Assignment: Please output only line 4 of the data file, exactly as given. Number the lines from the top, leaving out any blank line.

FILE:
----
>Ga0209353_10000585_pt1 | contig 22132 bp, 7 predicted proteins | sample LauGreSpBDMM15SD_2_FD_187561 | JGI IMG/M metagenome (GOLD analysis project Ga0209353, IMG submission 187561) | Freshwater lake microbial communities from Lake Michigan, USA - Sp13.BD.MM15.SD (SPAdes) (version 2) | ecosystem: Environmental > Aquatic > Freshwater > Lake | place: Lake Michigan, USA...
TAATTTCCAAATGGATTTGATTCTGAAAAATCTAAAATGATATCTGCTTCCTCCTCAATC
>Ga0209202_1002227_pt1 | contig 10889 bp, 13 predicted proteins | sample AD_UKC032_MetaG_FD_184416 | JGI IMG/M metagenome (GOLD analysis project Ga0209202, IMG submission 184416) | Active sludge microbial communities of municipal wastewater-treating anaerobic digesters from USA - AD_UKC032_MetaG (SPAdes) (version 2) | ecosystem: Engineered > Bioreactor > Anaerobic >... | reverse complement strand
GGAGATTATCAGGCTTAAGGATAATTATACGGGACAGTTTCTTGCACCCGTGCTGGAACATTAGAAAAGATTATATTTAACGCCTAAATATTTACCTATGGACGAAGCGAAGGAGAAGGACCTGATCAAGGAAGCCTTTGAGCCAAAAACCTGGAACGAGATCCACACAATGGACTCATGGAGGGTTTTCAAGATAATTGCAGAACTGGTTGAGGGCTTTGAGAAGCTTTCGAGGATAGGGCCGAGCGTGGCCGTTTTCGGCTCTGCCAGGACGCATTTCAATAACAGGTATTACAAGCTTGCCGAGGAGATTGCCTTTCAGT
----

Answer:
GGAGATTATCAGGCTTAAGGATAATTATACGGGACAGTTTCTTGCACCCGTGCTGGAACATTAGAAAAGATTATATTTAACGCCTAAATATTTACCTATGGACGAAGCGAAGGAGAAGGACCTGATCAAGGAAGCCTTTGAGCCAAAAACCTGGAACGAGATCCACACAATGGACTCATGGAGGGTTTTCAAGATAATTGCAGAACTGGTTGAGGGCTTTGAGAAGCTTTCGAGGATAGGGCCGAGCGTGGCCGTTTTCGGCTCTGCCAGGACGCATTTCAATAACAGGTATTACAAGCTTGCCGAGGAGATTGCCTTTCAGT